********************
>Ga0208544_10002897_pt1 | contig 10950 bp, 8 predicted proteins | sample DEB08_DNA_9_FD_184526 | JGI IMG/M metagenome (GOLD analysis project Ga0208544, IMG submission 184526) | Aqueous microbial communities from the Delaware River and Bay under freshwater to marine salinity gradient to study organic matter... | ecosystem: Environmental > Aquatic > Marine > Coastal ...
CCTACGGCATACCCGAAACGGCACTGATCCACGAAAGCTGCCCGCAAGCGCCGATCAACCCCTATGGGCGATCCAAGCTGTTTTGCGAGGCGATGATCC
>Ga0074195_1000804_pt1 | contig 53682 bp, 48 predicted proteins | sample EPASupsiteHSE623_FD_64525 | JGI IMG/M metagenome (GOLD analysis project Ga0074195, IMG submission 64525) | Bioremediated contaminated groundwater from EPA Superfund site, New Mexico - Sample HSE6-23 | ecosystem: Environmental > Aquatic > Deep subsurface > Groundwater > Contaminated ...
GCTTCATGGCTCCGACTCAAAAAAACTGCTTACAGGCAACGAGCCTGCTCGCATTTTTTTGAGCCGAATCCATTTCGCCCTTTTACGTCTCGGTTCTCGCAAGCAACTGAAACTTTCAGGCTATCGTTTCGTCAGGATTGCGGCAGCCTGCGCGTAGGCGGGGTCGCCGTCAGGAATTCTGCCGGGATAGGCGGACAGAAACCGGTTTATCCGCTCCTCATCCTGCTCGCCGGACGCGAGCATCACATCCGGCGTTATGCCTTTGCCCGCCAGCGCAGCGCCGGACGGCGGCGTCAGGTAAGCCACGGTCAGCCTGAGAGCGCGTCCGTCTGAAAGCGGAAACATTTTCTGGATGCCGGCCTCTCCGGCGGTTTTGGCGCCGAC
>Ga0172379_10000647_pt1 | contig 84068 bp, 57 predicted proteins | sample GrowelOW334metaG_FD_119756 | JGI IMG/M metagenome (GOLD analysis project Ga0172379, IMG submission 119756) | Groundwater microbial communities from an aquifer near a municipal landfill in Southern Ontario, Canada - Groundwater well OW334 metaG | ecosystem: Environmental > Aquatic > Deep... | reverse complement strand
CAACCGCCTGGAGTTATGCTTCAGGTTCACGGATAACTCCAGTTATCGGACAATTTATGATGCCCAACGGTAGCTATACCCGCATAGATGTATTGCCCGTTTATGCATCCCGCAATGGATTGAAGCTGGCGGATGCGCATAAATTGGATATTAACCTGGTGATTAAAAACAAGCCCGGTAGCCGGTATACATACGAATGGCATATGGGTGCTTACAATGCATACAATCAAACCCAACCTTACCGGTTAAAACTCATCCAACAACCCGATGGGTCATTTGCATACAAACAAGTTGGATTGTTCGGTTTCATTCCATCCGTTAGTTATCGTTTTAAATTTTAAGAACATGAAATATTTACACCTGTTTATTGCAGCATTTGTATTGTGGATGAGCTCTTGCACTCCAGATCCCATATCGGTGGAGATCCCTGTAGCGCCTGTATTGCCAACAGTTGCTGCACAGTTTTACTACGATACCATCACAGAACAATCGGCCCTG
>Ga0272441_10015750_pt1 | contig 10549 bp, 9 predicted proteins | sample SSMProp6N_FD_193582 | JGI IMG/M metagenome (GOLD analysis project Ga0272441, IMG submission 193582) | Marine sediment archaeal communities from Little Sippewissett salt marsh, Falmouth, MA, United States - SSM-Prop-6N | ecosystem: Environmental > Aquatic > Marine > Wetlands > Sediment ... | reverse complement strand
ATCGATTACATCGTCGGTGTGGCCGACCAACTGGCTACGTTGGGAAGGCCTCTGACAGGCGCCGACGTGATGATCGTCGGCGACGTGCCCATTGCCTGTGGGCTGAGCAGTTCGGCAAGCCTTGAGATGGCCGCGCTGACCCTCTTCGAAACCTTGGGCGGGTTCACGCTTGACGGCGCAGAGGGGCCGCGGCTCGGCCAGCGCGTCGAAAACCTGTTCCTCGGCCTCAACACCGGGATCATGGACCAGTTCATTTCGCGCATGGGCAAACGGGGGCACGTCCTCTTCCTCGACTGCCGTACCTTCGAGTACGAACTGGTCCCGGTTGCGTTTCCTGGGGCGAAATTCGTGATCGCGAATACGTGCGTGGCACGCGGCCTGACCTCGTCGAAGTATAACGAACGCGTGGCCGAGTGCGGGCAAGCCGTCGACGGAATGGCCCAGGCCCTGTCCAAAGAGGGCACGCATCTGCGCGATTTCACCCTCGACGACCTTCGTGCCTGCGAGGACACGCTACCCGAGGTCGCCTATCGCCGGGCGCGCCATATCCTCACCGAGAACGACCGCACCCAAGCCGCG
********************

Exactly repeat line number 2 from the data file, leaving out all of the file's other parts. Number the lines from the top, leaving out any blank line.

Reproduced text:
CCTACGGCATACCCGAAACGGCACTGATCCACGAAAGCTGCCCGCAAGCGCCGATCAACCCCTATGGGCGATCCAAGCTGTTTTGCGAGGCGATGATCC